What do I mean?  Take the general, nationwide speculative bubble that spread across the nation and made people think real estate would never go down.  Then consider the speculation that arose from the belief that certain proto-markets in out-of-the-way areas (think the "exurbs" some 40+ miles from a metropolitan area) would develop and lead to rapid population and jobs growth.  When this latter speculation proved unfounded, when promised highways or train lines were not built, prices could and did collapse as demand evaporated.  Where speculative building occurred before the evaporation, the damage was exponentially worse, with oversupply grossly outstripping virtually nonexistent demand. 

In locales where demand went literally to any price...the oversupply of unused and rotting housing inventory will mean that the supply may need to be destroyed -- razed, burned to the ground, whatever -- for the pre-existing housing stock to recover its earlier 1990s value, and that even in that case, macroeconomic factors may depress purchasing power and buyer demand and keep prices barely above zero.  These markets are most often found in Nevada, central California, Arizona and Florida, but can also be found in the highlands or mountainous interior of mid-Atlantic states like New York, New Jersey, Pennsylvania and Maryland.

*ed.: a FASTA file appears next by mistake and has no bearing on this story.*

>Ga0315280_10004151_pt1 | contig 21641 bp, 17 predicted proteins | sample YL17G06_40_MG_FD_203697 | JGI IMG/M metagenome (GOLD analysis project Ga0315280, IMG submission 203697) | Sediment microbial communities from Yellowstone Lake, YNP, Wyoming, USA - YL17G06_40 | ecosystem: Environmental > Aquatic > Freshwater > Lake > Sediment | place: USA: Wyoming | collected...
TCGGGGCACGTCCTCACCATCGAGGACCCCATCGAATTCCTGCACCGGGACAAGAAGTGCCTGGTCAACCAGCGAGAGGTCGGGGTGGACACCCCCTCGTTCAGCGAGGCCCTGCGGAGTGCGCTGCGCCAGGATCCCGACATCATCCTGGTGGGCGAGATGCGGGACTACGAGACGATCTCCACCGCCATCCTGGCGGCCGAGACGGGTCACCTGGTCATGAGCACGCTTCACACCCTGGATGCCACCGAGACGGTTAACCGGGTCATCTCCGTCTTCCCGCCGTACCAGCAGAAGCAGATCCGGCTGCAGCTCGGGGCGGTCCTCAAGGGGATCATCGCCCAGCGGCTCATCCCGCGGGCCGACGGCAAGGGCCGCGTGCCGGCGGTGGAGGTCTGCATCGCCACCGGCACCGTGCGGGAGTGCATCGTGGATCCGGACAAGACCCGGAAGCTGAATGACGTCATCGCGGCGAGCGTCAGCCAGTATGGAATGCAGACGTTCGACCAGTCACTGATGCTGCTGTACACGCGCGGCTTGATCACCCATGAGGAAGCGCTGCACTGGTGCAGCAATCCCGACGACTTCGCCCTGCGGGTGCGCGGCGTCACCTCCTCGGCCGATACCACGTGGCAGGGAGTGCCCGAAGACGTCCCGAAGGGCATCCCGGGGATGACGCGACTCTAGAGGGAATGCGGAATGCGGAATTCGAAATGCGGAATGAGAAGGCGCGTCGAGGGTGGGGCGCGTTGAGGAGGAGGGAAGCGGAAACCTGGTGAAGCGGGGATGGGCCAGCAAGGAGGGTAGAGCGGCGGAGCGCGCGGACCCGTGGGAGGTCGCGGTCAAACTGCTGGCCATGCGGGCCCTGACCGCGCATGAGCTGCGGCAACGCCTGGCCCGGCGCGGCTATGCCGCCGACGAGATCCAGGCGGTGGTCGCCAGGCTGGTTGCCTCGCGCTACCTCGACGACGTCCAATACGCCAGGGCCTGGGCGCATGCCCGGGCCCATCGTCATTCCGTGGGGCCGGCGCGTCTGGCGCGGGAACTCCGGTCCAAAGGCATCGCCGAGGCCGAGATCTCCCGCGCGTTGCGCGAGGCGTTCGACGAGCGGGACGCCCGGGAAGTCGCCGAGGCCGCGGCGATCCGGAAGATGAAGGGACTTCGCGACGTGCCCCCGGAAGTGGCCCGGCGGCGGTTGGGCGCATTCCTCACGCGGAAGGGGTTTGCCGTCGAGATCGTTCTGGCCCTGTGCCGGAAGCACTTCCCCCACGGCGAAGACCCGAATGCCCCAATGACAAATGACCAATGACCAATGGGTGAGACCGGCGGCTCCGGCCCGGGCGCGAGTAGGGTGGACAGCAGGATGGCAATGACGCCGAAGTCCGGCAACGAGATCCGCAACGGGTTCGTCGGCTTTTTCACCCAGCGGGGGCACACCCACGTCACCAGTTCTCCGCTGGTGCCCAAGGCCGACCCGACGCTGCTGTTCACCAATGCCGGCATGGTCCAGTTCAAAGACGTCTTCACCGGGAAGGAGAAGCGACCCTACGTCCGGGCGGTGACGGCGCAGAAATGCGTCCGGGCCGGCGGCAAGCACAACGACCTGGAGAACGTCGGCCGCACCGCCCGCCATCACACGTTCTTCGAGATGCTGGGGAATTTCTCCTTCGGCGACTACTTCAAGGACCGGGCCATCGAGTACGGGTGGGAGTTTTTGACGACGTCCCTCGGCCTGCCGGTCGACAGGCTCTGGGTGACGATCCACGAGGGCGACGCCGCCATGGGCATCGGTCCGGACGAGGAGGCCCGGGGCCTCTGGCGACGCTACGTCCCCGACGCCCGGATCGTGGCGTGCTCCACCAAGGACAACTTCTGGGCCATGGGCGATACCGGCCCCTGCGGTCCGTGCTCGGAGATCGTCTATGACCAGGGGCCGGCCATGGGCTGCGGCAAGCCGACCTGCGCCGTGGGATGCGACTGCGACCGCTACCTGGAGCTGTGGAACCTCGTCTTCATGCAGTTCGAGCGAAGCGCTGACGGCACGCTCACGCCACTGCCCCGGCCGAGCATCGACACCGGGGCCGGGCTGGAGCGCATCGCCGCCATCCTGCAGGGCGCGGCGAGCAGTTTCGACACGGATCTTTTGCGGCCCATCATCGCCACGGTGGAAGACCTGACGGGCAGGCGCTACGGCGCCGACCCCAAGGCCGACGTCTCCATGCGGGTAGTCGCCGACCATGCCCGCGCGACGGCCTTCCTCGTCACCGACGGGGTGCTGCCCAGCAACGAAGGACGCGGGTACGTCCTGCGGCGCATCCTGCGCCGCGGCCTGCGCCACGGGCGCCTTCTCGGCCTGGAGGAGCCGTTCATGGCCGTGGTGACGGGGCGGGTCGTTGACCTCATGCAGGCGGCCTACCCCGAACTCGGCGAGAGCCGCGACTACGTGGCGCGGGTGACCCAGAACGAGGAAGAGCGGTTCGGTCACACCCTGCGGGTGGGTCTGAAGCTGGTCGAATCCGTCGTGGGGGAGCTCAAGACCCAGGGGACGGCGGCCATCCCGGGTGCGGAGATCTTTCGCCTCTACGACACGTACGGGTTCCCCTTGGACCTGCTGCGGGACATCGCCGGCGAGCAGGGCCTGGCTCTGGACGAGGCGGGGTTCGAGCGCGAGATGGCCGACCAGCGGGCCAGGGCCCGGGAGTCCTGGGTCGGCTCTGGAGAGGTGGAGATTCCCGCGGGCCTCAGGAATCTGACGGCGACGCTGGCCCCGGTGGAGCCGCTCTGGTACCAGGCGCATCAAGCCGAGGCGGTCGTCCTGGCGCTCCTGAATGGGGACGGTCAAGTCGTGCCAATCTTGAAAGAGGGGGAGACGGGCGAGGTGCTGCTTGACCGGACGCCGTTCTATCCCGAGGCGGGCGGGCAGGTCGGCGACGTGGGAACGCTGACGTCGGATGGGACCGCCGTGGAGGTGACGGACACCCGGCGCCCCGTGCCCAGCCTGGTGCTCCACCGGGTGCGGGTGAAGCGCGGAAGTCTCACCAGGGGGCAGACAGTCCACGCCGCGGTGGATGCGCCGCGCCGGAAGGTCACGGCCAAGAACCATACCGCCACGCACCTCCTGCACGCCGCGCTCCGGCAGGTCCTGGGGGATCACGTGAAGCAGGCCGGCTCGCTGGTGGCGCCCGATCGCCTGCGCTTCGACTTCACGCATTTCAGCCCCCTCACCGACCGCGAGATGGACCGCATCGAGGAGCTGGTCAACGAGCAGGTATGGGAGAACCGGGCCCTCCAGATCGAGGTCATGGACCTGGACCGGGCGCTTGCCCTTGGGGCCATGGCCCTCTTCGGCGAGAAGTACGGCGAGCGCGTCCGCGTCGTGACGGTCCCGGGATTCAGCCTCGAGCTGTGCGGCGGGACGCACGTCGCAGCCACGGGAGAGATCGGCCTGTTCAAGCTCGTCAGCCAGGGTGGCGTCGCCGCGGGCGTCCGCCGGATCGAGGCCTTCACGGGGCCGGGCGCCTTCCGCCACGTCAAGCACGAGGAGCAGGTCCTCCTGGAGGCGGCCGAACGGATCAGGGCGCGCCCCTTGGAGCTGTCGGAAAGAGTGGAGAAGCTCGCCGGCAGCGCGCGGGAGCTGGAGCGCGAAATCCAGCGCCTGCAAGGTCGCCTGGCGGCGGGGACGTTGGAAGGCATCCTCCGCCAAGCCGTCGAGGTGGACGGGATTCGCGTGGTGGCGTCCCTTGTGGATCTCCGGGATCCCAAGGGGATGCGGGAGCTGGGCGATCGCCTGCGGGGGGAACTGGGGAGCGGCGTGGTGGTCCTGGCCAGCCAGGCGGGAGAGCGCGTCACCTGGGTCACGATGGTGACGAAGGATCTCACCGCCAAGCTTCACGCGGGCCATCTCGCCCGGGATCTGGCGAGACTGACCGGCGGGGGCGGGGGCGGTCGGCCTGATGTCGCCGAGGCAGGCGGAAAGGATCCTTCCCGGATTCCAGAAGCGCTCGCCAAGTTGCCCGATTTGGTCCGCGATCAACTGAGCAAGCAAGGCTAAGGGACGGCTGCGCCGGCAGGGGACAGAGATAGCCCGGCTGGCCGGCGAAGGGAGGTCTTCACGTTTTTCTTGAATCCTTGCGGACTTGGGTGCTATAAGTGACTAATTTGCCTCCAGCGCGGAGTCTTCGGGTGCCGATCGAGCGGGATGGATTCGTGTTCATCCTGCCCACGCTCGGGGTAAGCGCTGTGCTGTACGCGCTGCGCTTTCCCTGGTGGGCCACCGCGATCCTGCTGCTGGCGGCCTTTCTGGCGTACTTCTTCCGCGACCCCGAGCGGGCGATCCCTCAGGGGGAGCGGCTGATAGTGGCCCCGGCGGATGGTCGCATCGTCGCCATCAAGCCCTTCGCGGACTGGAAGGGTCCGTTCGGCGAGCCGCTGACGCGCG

Such locales present value traps for the unwary.  There is the illusion of value from the major price drops.  But just as with stocks, whose value can go straight to zero, an 80% price drop does not indicate that a price recovery (and your profit) is any likelier than a straight-down nosedive to zero (can't-be-sold-at-any-price).  Let me explain how such properties are a great hedge against estate taxes, meaning: if you invest in them, you won't have an estate to tax when you die.

If you buy such a property for your primary residence, be prepared to stay put and die in that home.  The general factors that blew up that market, the promised development and ensuing pullout, may continue.  The surrounding area may never be developed.  New highways or industries may never come.  The value of the property may not fall much further, but it may never go up either.  There is no assurance that the macroeconomic depression won't continue for several more years...or even decades.